A Vacation Day

I need a vacation…badly…and it isn’t really going to happen this year. We had planned to go this week but a bunch of things happened – client demands, a change that needs to be made in the office, and more. So what we are doing is grabbing days.

Today, Elie and Lauren, Aliza and Davidi and I drove up north to go kayaking on the Jordan River, barbecuing on the shore of the Sea of Galilee. As I sit here unwinding, there are two things that I am thinking about. The first was a cultural thing – all day, every where we went, we were surrounded by Arabs enjoying the beauty of this land and the final days of summer.

When we arrived at the kayaking place (one of several in the north), there were long lines. We heard Hebrew, English, Arabic and Russian – a true blending of Israel. We waited and waited in line and finally decided to cancel our reservation. We’d paid in advance via the Internet – so we advanced and asked for a refund. The woman behind the window was about to process our refund when she asked if we wanted to go immediately.

We took our tickets, got our life jackets and oars, and were quickly launched onto the river. For a huge amount of the time, we found ourselves surrounded by groups of Arabs. They were rafting in the river beside us – bumping into our rafts as often as we bumped into them. We politely asked a group of Arab young men not to splash our rafts as we passed them – and later as they caught up with us, we bumped into them and one said, “we didn’t splash you and this is how you thank us?” And we all laughed as we floated down the Jordan.

They surrounded us at the beach where we were barbecuing – to the left of us, to the right, behind us and in the water. Only once was there any second of tension – when their youngest children were throwing rocks and I asked them nicely not to do that – and immediately, the parents called out to the children telling them to stop.

At one point, Elie and Davidi faced Jerusalem and said our afternoon prayers; several of the Arabs faced Mecca and said theirs. And as the day was ending and we headed back to the cars, I was left with the amazing thought that people dared to say Israel is an apartheid country. Apartheid? There was no separation today as we stood in line, as we kayaked on the river, as we barbecued on the shores  of the sea. What nonsense!

The second thing that I wanted to write about…I’ll do in a separate post tomorrow. It’s late here and I have an early morning appointment. August is universally known in Israel as a month of vacation. Today, that was so apparent as thousands of Israelis converged in the north. It’s a bit cooler than the center of the country, infinitely greener and it has rivers and seas and springs.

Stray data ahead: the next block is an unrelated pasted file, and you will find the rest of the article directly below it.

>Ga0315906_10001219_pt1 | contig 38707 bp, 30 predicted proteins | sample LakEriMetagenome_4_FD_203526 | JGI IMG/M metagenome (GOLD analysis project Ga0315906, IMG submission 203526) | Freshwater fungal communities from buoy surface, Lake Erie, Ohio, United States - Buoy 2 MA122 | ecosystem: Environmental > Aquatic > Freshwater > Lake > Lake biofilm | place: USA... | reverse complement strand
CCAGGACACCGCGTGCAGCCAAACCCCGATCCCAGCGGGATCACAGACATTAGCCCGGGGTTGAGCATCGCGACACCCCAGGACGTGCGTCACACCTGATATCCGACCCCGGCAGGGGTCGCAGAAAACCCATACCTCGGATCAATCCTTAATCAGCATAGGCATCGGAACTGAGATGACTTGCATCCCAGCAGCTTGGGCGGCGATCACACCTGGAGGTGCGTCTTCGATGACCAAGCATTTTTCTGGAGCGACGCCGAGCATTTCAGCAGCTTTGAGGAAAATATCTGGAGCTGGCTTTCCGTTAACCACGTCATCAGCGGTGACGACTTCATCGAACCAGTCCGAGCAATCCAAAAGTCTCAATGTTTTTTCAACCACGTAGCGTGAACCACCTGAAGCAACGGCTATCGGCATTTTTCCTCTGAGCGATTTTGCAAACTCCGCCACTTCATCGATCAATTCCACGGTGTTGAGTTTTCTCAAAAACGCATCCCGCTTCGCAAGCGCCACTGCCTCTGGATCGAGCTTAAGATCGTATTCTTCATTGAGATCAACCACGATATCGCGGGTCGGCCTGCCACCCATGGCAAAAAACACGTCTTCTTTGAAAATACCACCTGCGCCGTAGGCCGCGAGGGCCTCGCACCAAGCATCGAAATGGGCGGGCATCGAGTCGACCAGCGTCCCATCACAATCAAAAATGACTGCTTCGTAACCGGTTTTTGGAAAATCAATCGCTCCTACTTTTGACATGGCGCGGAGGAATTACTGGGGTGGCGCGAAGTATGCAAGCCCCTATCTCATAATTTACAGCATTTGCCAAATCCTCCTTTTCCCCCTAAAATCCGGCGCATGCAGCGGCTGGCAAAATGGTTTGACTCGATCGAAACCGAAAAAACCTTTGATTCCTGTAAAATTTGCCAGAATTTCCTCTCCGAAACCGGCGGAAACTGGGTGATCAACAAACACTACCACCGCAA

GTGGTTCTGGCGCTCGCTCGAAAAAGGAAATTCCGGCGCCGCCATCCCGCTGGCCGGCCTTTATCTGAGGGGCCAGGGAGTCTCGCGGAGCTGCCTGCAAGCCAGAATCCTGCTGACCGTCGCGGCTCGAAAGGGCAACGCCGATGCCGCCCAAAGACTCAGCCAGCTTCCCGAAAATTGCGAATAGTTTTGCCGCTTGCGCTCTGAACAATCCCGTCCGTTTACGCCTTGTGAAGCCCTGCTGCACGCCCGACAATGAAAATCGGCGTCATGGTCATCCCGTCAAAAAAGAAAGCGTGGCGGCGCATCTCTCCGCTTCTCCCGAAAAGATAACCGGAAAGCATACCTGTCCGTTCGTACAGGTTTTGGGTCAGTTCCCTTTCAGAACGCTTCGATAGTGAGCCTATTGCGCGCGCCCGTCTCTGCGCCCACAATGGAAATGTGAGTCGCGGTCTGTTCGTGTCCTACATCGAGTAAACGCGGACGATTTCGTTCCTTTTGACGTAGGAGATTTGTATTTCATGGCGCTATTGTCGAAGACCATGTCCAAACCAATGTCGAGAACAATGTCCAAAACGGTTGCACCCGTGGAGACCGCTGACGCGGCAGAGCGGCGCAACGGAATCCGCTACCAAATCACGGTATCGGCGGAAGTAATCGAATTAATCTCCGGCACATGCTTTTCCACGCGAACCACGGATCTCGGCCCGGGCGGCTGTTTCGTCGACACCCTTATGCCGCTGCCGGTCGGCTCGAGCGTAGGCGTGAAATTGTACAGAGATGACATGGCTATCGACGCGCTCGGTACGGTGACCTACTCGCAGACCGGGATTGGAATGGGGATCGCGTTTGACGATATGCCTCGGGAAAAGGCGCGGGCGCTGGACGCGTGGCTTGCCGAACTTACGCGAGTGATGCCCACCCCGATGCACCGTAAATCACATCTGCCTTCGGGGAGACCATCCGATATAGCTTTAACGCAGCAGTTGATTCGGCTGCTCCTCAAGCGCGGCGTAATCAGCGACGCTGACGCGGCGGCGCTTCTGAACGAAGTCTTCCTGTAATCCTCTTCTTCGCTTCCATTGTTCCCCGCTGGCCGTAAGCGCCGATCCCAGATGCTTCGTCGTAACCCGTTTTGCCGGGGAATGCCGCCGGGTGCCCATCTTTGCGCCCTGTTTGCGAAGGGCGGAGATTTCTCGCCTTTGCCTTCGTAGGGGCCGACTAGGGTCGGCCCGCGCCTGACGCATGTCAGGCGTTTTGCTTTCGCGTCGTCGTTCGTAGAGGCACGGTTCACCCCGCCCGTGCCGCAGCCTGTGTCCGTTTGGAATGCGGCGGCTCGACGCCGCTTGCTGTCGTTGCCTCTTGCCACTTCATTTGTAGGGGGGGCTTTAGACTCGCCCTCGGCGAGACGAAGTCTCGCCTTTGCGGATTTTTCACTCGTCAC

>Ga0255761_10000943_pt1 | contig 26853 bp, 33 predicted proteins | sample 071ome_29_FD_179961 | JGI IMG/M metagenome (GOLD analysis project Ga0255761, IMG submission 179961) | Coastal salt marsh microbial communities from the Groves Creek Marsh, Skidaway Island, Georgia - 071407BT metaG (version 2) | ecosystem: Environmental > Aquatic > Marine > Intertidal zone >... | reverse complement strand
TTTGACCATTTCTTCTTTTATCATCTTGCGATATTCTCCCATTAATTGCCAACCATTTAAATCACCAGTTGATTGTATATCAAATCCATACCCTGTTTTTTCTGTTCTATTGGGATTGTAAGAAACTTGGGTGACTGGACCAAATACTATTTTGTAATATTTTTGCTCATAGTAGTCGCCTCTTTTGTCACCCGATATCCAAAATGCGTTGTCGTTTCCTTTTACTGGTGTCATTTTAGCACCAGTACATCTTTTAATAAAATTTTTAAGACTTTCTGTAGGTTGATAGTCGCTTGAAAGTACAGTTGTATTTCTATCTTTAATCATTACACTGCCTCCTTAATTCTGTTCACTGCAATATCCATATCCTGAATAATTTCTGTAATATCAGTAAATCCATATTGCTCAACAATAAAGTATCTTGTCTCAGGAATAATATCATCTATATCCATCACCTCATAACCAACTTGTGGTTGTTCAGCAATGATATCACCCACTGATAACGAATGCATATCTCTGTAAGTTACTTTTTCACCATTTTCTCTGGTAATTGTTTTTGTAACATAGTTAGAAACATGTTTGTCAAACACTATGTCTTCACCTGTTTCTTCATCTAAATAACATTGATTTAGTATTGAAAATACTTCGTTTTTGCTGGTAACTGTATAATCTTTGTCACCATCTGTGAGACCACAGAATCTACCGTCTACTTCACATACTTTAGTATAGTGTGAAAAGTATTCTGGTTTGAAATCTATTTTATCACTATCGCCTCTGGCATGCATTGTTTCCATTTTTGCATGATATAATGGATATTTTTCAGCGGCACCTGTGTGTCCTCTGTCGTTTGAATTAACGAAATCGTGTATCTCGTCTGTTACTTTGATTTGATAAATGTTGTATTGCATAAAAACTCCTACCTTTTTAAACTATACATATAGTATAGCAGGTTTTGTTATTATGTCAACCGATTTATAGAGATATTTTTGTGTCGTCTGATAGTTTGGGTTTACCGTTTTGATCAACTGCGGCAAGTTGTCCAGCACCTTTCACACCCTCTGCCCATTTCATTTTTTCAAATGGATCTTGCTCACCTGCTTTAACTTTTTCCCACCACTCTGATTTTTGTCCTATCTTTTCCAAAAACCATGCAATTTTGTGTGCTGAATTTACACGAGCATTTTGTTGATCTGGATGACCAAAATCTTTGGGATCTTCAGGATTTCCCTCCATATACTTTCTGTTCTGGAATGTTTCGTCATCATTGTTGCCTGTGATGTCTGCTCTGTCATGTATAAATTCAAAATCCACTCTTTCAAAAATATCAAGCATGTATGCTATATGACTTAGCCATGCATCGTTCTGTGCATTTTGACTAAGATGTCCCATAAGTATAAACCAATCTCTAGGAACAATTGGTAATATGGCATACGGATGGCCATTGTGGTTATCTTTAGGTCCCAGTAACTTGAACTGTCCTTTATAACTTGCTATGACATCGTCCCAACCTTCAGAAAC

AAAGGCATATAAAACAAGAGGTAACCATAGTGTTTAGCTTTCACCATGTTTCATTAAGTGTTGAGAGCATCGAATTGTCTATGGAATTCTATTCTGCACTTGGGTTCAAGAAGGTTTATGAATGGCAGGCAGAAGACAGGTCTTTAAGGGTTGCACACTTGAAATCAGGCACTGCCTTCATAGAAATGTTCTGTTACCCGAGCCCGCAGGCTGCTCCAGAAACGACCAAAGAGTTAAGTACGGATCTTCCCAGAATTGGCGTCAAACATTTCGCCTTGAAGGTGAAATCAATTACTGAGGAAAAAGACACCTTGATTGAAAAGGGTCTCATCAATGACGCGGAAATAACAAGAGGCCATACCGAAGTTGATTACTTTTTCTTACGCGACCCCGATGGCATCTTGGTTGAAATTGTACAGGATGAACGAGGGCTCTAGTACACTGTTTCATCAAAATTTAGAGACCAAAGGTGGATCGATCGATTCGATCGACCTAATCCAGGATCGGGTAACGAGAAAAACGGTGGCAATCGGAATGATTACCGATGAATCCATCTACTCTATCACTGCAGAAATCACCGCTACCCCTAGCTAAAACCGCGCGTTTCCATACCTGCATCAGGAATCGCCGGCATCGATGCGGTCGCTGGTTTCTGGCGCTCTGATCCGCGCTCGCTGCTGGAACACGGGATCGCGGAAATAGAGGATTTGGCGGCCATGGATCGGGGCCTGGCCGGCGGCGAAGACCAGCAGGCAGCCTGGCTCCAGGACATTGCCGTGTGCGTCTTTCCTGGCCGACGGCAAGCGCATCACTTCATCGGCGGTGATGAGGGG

The Arabs came to these places, waited in the same lines with us – some ahead of me, some behind me. They drove to these places in cars that were the same as mine – some nicer, some newer, some older. They barbecued the same types of meat – on grills that were the same as mine – and some nicer, some fancier. There is no apartheid in Israel.

4 Comments on A Vacation Day

  1. Paula, are these Arabs or Palestinians that live in the West Bank that can freely go to touristy places? How about the Arabs that live in the Gaza strip? I am just wondering where the majority of the Arabs live that you write about.

  2. Great post Paula! Glad you had a good day.

  3. Great post Paula! Glad you had a good day.

  4. Hi Anonymous – I didn’t ask them and so can’t tell their origins. For all I know, they could all be visiting from the US and Europe 🙂

    But seriously – to answer your question, I would need you to define your terms. First – all Palestinians are Arabs, though not all Arabs are Palestinian – so there’s a fundamental flaw in the terminology you are using.

    There are Israeli Arabs, many of whom consider themselves Palestinian. Some actually help Palestinian terror organizations (many have been convicted of these crimes). There are some Palestinians who are Israeli Arabs who take advantage of all the benefits of Israeli citizenship…while wishing (and even working) against the State.

    There are Christian Arabs (few and in many cases a persecuted minority in many Arab lands) and Muslim Arabs (the vast majority).

    No, I doubt the people up north were from Gaza – that is hours away by car and honestly, they have their own beaches. Trying to enter Israel would be a security nightmare, as each car would have to be checked and it would take hours, never mind the 4-5 hour drive to where we were. It took us three hours to get there from Jerusalem.

    Further, the majority of the Arabs we met spoke Hebrew while very few Gazans do. In short, it was simply a beautiful vacation day in Israel with all of us sharing a day out in and on the water.

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